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Daily Digest 11/27 - A Most Convenient Massacre, Does It Pay To Be Kind To Strangers?

Chris Martenson - 1 hour 30 min ago
  • Getting My Money’s Worth
  • The Human Error Behind the Kunduz Hospital Strike
  • Maps from Russia and Turkey tell very different stories about the downed jet
  • Turkish president warns Russia not to 'play with fire' after Putin suggested Su-24 jet was shot down after America passed on details of its flight path
  • Meet The Man Who Funds ISIS: Bilal Erdogan, The Son Of Turkey's President
  • Does It Pay To Be Kind To Strangers?
  • Why No One Will Implement the Best Solution to Economic Stagnation
  • A Most Convenient Massacre
  • Tomgram: Rebecca Gordon, Corruption U.S.A.
  • U.S. Failing To Harness Hydro Power Potential

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Categories: Economics

Daily Digest 11/26 - How Walmart Watches Its Workforce, One Worker's Insane Holiday Schedule

Chris Martenson - November 26, 2015 - 08:19
  • Why do American cops kill so many compared to European cops?
  • How Chicago tried to cover up a police execution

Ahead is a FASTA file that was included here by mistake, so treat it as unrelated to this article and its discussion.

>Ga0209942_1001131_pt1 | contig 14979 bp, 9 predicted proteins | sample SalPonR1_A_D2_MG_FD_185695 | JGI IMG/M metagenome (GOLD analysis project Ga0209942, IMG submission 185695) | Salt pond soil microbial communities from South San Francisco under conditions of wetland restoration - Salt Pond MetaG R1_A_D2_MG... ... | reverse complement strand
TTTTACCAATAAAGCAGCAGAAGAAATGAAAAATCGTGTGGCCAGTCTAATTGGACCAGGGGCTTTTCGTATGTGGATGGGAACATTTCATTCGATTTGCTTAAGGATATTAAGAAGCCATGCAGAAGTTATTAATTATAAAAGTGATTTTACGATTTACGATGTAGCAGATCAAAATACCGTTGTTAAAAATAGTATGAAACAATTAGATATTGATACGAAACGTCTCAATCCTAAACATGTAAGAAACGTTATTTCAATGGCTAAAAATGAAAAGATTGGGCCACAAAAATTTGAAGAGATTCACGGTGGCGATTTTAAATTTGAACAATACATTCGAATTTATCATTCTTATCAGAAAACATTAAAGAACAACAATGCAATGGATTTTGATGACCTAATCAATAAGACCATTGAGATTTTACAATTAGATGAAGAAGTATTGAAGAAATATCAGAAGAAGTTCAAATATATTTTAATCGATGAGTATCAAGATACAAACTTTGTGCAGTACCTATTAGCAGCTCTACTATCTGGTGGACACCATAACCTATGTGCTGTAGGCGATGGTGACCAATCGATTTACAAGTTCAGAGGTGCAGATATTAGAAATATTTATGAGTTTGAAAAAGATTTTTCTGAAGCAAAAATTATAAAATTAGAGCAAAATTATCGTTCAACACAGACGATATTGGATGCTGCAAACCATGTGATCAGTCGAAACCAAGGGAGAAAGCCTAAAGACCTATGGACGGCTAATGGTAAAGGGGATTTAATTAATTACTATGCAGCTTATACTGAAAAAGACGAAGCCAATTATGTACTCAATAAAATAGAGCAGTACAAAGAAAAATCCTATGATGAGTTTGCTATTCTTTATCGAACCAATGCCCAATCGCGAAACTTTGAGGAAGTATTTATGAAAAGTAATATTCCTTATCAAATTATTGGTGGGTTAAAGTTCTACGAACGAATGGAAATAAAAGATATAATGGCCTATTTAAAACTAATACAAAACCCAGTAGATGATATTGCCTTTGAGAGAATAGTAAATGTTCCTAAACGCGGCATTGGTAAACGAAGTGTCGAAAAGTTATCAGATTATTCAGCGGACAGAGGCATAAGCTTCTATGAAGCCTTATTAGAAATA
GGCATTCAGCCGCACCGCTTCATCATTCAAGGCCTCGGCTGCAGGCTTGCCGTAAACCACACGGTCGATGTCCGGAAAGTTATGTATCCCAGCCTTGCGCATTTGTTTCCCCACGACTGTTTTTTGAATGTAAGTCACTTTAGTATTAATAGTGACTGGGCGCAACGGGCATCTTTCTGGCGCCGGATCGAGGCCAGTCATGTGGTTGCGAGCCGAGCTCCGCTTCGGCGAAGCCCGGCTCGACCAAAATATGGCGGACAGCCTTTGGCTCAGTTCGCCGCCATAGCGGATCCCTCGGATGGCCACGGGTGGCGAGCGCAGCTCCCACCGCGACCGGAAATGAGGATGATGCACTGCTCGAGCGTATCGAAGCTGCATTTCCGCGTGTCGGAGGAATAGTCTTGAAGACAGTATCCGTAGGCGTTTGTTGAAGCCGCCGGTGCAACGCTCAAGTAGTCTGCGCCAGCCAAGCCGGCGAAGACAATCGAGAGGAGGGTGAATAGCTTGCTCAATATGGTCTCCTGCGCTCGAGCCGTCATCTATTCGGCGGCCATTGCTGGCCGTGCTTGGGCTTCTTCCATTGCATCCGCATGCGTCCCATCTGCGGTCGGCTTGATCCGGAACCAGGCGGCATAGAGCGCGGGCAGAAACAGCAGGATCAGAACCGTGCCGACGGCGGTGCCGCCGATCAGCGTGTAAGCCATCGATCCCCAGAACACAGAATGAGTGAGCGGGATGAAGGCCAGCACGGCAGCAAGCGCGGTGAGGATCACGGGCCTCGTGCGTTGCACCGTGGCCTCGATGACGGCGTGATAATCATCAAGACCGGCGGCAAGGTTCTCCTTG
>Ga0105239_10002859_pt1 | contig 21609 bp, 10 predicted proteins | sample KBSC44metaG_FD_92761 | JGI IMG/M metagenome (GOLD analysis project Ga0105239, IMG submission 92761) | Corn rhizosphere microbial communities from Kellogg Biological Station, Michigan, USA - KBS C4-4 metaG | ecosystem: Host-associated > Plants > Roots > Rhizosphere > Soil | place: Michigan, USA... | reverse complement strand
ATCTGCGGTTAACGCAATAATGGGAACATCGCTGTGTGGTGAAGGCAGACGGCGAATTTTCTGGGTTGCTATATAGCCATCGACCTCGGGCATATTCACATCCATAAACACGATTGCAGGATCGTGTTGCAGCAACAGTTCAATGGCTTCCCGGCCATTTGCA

• NATO Is Harboring ISIS, And Here's The Evidence
  • Reputation In An Information Age
  • Rick Rule: Absolutely Manic Bull Market In Gold Coming Soon
  • Company with Obama ties presses to stage events at parks
  • How Walmart Keeps an Eye on Its Massive Workforce
  • Kohls Worker Details Her Insane Schedule Through Black Friday
  • Let's talk, Turkey: Downing of Russian SU-24 bomber just doesn't add up 
  • Saudi Arabia’s Wells Are Running Dry
  • Will Low Oil Prices Increase Internal Instability In Conflict Countries?
  • Whale Fall

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Categories: Economics

How Much Higher Can The U.S. Dollar Go?

Chris Martenson - November 25, 2015 - 09:11

Our first observation is that trends in the USD tend to last for some time, so if this rally follows the pattern of previous rallies, it’s unlikely to have run its course in one year.

Secondly, previous rallies paused for a multi-month consolidation period before launching upward for the second leg of the long-term rally.

Thirdly, the USD rose sharply to previous peaks and then round-tripped back to the 80 level.

This raises the question: How high could the dollar rise in this rally?

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Categories: Economics

Why The Coming Currency Crisis Will Push The USD Higher

Chris Martenson - November 25, 2015 - 09:11
Executive Summary
  • Other currencies are inflating faster than the USD
  • The USD is still backed by a preponderance of the world's assets
  • The potential for a global currency crisis is rising
  • Why USD will be the (initial) safe haven when it arrives

If you have not yet read Part 1: How Much Higher Can The U.S. Dollar Go?, available free to all readers, please click here to read it first.